|Semester 2 2024-25
Why do class, gender and race inequalities persist in education? Do elite universities operate in a meritocratic society? How do education systems and structures relate to ideas surrounding social justice and equality?
This module looks at the development of education policy in the British context. The module will take a broad view, focusing upon different phases of education, i.e. the early years, schools and higher education. In applying theoretical frameworks to challenge how we think about education, students will assess the main lessons that can be drawn from policy developments and educational reform. After understanding the development of education policy, students will then explore how school systems can create divisions and inequalities. This component of the module will look at is the differences (and explanation) in educational attainment between social groups defined by class, gender, disability and ethnicity. In assessing the reproduction and persistence of educational inequalities, students will question the degree to which education provides a ladder of opportunity.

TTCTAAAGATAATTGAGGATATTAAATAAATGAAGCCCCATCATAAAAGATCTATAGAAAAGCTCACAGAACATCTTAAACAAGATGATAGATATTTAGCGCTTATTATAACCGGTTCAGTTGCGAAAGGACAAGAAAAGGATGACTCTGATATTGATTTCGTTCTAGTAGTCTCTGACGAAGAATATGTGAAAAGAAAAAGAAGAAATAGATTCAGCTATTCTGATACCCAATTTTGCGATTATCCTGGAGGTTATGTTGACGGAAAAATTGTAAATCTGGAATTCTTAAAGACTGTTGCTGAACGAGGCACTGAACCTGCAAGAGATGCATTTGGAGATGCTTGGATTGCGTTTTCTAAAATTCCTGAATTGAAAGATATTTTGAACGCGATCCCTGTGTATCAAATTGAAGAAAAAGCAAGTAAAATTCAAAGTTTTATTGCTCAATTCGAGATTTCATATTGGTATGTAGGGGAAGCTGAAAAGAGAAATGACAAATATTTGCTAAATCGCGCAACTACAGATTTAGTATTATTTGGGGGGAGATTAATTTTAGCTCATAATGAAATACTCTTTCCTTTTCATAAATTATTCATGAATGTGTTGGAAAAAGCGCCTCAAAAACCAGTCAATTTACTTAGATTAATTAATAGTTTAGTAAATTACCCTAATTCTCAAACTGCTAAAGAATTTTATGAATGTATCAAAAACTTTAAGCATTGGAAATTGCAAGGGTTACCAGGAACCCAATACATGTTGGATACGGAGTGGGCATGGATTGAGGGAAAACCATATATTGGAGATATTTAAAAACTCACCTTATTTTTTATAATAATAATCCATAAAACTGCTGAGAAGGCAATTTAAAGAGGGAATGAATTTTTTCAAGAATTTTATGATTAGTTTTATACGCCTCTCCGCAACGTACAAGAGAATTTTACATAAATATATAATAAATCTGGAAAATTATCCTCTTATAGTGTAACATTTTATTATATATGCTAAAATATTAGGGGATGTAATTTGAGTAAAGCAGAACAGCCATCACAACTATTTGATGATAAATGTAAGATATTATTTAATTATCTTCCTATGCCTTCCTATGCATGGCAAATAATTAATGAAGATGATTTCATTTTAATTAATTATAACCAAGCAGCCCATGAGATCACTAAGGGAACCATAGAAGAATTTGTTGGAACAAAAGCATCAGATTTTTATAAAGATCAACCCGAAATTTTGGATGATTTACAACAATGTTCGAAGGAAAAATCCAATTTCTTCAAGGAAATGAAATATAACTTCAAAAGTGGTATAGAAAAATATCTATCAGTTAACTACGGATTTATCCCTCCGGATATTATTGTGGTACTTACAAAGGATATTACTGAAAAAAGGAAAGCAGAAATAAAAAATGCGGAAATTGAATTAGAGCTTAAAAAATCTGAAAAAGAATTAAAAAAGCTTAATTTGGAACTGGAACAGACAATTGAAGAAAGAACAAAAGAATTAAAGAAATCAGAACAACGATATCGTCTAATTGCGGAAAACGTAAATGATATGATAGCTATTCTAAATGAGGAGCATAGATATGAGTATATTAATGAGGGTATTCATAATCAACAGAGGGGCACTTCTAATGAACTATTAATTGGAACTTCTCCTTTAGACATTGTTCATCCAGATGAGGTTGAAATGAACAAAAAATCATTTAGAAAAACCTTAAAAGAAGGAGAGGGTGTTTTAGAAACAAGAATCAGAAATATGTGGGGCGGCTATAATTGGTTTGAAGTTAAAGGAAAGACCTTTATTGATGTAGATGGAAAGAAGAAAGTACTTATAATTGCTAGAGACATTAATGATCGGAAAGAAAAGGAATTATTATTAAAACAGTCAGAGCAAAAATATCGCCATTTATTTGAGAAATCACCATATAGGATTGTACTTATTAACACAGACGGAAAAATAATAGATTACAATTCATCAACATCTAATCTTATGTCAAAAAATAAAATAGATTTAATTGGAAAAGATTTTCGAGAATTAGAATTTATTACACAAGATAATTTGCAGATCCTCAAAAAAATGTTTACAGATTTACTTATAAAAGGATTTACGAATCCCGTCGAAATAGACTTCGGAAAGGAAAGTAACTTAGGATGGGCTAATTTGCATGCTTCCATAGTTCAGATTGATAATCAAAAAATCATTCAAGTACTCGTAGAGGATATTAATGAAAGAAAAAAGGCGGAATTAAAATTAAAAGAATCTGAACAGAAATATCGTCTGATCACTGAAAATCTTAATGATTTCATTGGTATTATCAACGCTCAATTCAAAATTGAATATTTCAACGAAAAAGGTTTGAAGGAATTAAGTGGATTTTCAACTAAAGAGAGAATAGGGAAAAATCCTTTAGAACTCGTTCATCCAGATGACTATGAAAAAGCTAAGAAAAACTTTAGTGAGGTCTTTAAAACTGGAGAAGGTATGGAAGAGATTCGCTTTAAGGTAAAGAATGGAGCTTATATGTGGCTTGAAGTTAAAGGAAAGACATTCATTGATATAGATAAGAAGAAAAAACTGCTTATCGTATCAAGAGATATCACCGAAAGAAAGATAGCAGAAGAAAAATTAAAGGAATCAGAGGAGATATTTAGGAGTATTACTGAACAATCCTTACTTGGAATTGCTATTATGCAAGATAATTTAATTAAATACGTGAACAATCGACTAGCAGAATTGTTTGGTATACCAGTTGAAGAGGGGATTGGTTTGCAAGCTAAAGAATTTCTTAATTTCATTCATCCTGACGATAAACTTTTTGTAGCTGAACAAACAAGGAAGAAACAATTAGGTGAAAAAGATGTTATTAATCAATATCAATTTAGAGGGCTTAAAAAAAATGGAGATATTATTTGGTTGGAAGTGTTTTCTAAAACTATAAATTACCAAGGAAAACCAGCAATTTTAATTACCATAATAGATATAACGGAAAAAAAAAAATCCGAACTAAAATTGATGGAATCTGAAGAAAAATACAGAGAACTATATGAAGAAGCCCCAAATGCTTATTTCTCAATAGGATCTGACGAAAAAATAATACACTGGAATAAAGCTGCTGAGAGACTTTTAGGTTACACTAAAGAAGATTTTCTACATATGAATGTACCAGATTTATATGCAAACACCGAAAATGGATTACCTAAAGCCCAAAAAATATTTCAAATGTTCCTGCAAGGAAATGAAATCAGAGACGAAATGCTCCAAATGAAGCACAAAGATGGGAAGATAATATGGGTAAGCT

On successful completion of the module students will be able to:
Understand the theories surrounding education, society and social justice.
Understand key transformation in the UK education system since the Education Act 1944
Apply theoretical frameworks to help understand the development of contemporary education policy
Understand the historical and cultural construction of education
Assess the organisational structures and purposes of education systems.
Evaluate contemporary debates on education policy
Assess aspects of difference and diversity, i.e. gender, class, disability and ethnicity, relate to educational inequalities
|% of module mark
|% of module mark
Feedback will be given in accordance with the University Policy on feedback in the Guide to Assessment as well as in line with the School policy.
Ball, S. (2017) The education debate. Bristol: Policy Press.
Cosin, B. and Hales, M. (eds) (1997) Families, education, and social differences. London: Routledge.
Reay, D. (2017) Miseducation: inequality, education and the working classes. Bristol: Policy Press.